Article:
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6 November 2014updated 27 Sep 2015 3:52am

Where have all the graduate footballers gone? A football player reader explains

Just over a year ago, David Wheeler made it into the Football League, joining Exeter City in League Two, where he still is, a dashing and hard-working right winger. He started reading the NS six months ago.

By Hunter Davies

Isn’t it strange that there are so few graduates in football – and yet half the population goes to “uni” these days? (I still find it hard to write “uni”. It feels sloppy and demeaning, though saying “varsity” always makes anyone sound like a right prick.)

It’s strange because 40 or so years ago, when only about a tenth of the population went to university, it was common to have one or two graduates playing in our top teams, such as Steve Heighway and Brian Hall at Liverpool, Tony Galvin at Spurs and Steve Coppell at Man United. You would have thought that with all these graduates hanging around today, we would have loads more who are pro footballers. So why don’t we?

A few weeks ago, my eyes pricked up when I read an interview with someone called David Wheeler who was the subscriber of the week in this magazine. It didn’t say that he was a graduate, just that he was a footballer. His favourite New Statesman writer, he said, is Mehdi Hasan. I decided to phone him up.

Dave is 24 and was born in Brighton; his mother is a nurse and his father a former teacher. He did very well with his GCSEs but not as well as he’d hoped with his A-levels, getting an A in PE but only Cs in history and human biology. Not that it really mattered. All he had ever wanted to do was play football.

From the age of ten, he was on the books of Brighton and eventually played for England Schoolboys. No one from his year with that team actually made it as a professional – though in the year before him was Chris Smalling, now at Man United.

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At 16, Dave was chucked out by Brighton and told he was never going to make it. “It wasn’t the worst thing that has happened in my life,” he said. “Losing a family member, or my dad getting cancer: that’s far worse. But it was a terrible blow – and so unexpected. I had always been told I would make it. Suddenly my whole outlook on life changed. I was forced to consider other options.”

So for three years he went to Brunel University in Uxbridge and read sports sciences, continuing part-time in non-league football, for Lewes and then for Staines, which gave him some pocket money as a student. Just over a year ago, after graduating with an Upper Second, he at last made it into the Football League, joining Exeter City in League Two, where he still is, a dashing and hard-working right winger.

“I suppose some do refer to me as a geek but the only real teasing I get is about my clothes,” he told me. “They are always saying I dress like a student, which is probably true. I don’t spend money on clothes like a lot of footballers.”

David started reading the NS about six months ago. “I have a couple of friends who are very political. I read it in motorway service stations before deciding to subscribe. I was reading it on the coach when our media manager saw me – he borrowed my copy and now he has subscribed,” he said.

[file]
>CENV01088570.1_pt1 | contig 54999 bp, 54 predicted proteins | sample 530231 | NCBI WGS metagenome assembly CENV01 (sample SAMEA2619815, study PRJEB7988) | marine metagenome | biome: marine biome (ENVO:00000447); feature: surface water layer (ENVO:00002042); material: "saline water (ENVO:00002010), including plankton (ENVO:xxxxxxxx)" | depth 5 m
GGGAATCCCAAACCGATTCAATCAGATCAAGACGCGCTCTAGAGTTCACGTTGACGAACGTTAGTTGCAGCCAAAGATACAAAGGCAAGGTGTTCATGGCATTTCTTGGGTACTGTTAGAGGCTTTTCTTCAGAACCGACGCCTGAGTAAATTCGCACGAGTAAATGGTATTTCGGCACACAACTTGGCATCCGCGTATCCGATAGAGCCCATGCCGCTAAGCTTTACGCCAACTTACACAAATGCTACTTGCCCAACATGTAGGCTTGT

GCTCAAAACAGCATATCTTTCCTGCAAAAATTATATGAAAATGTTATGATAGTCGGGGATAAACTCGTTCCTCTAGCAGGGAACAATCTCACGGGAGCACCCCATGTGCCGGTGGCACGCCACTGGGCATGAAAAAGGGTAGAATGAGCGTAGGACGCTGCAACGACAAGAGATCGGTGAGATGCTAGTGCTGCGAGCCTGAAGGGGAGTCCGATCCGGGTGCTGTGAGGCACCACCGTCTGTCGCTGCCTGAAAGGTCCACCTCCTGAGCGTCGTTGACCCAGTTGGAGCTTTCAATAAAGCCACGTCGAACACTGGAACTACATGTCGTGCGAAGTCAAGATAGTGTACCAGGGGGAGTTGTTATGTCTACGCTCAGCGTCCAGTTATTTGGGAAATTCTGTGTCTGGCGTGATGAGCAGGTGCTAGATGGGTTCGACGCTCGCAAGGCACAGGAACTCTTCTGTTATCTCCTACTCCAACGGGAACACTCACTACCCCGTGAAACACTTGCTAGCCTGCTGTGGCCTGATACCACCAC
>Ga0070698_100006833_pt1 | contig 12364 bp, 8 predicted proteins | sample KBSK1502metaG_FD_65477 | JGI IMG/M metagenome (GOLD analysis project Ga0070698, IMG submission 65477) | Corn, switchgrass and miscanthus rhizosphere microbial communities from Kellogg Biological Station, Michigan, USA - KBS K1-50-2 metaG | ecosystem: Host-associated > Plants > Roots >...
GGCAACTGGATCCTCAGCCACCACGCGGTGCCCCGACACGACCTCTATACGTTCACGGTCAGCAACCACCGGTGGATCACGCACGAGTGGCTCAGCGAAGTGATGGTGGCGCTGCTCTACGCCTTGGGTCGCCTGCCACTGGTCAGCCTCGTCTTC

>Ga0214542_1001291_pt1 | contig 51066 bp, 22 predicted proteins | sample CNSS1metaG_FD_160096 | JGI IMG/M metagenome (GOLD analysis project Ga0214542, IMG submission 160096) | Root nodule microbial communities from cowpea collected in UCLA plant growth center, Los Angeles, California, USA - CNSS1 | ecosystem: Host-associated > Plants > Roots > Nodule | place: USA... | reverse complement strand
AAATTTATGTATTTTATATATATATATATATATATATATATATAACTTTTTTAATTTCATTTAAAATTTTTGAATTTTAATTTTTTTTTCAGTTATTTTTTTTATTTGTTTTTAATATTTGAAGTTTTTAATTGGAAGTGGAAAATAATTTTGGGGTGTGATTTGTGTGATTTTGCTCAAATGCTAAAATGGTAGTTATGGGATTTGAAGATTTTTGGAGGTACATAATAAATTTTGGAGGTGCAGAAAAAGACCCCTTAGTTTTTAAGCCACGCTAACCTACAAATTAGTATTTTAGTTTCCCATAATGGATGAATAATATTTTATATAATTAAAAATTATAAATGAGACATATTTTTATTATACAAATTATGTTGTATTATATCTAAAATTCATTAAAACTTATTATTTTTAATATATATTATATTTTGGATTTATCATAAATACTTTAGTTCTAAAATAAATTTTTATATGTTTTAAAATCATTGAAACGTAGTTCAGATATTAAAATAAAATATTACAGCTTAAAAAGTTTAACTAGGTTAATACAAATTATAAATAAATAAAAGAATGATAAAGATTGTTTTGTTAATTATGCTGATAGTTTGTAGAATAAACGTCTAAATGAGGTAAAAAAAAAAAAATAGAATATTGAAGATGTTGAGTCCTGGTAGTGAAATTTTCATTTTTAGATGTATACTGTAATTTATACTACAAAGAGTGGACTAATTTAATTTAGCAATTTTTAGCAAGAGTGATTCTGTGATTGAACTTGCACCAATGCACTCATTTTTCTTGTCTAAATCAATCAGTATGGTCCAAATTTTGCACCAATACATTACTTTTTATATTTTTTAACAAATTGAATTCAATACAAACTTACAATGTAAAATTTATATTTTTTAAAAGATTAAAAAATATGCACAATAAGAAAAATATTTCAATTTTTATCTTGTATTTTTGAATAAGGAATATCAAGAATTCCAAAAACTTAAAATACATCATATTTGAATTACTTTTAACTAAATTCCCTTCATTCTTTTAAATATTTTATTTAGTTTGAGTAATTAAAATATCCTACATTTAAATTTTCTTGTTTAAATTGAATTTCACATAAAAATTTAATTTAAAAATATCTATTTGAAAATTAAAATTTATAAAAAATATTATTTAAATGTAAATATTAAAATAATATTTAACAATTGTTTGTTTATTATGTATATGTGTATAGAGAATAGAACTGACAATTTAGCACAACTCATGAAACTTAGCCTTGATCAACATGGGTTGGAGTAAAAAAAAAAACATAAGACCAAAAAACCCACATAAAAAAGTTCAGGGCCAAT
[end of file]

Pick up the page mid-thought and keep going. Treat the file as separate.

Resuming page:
When Graeme le Saux was at Chelsea in the late 1990s and was seen reading the Guardian, he was immediately described as a “poof” – dressing-room banter that got even nastier when Liverpool’s Robbie Fowler made obscene gestures seemingly about his sexuality.

“It would still be very difficult for a player to come out as gay but attitudes have changed,” Dave said. “Most players are aware you don’t make homophobic remarks any more.”

Watching Prem players on the telly, he does admire how good they are, how they can manipulate the ball. “But they are still human beings, not gods. You have to think that, if you want to progress.”

As with most players in the bottom two leagues, Dave is on modest money, compared to the wages in the Prem, where the competition is fierce and the training intense, unlike 40 years ago. This could be why so few graduates get into football today. “You’re made to choose at a young age whether you want further education or a professional sports career. I don’t think it should be a choice. At least have the option to pursue both.” Thanks Dave. That could explain it. 

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Select and enter your email address Your weekly guide to the best writing on ideas, politics, books and culture every Saturday. The best way to sign up for The Saturday Read is via saturdayread.substack.com The New Statesman's quick and essential guide to the news and politics of the day. The best way to sign up for Morning Call is via morningcall.substack.com Our Thursday ideas newsletter, delving into philosophy, criticism, and intellectual history. The best way to sign up for The Salvo is via thesalvo.substack.com Stay up to date with NS events, subscription offers & updates. Weekly analysis of the shift to a new economy from the New Statesman's Spotlight on Policy team. The best way to sign up for The Green Transition is via spotlightonpolicy.substack.com
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